Mmmmmmm, pork. My meat consumption has been very depleted, so I honed in on 2 meaty mains as part of a 4-course dinner. The first was this salt pork with lentils (and I love lentils). I felt more like the pork (filet) was brined than salt-dried, which I guess makes sense, but it had a great texture that came apart almost like a cooked fish in sheets and a perfect salty flavor. The lentils were OK.

Not my other meat main, this is your average cous cous a l'Arabe or something. Very good merguez sausage of pure lamb (which is made in Kobe by either an arab or a Frenchman, but definitely not a Japanese person), this would have fulfilled my sausage cravings if I had ordered it. And it had come with three sausages. How I wish it was easy to get good sausage in Japan...I envy the plethora or perfectly normal rough-ground, anise-flavored sausages that sit around every supermarket meat case in America. Somewhere along the line I've lost the 'after' picture to go with this 'before', so it looks horribly dull - in its finished form, you pour on spicy soup and vegetables from the small turreen that accompanies the cous cous.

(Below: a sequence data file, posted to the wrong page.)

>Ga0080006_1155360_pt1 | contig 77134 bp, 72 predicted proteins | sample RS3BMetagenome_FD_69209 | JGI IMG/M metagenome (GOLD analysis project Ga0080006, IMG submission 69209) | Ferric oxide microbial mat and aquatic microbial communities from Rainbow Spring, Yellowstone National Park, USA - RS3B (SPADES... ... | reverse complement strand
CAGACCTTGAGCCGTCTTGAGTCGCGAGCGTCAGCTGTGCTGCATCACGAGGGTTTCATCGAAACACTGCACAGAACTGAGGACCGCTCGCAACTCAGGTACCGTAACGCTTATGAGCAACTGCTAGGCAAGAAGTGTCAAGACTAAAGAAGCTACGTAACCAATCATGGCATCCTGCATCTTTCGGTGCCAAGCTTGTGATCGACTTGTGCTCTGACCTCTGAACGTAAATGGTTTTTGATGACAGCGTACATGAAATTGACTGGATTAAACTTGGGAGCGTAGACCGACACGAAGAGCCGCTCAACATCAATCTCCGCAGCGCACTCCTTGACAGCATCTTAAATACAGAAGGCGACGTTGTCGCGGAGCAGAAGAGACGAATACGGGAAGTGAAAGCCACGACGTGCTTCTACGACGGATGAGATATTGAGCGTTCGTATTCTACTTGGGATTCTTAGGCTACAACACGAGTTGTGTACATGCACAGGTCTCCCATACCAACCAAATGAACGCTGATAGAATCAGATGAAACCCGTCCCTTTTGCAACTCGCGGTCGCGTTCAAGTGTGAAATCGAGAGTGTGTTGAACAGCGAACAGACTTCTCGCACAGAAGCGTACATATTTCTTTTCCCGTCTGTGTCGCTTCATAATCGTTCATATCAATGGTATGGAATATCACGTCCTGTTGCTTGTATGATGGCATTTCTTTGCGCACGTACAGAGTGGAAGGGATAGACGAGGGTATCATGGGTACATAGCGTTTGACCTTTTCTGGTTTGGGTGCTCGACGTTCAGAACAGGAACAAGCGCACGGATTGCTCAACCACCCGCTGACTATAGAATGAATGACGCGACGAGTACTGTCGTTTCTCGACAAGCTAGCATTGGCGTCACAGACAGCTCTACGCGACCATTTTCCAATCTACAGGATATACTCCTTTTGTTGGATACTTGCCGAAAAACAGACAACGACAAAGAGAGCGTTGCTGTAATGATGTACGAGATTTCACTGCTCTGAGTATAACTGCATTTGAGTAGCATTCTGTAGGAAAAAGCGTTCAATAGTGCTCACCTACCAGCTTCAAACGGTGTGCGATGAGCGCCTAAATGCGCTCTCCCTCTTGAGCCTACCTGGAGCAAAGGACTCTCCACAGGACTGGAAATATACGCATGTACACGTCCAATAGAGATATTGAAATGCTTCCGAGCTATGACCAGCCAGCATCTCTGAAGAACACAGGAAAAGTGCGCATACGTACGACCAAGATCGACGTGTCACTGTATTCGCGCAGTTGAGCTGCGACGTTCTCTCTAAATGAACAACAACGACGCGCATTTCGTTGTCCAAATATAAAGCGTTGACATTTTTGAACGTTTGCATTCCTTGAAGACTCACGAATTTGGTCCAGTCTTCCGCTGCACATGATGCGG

Arrr, come here me pretty. A truly excellent beef cheek, soft but still a bit fibrous, not overly gelatinous, flavorful, and with delicious sauce that bore all the hallmarks of having been cooked since last week to intenfisy the flavor. Another attention-to-detail point, instead of lazy mashed potatoes, Sadaka san serves this semi-soubise accompaniment, thinly sliced onions simmered into a paste with cream. Similar texture, but wildly different sweet and oniony taste.
Dessert is included in all courses, with your choice of about 8 things, all apparently of the waiting-in-fridge variety. This cherry clafoutis was average at best.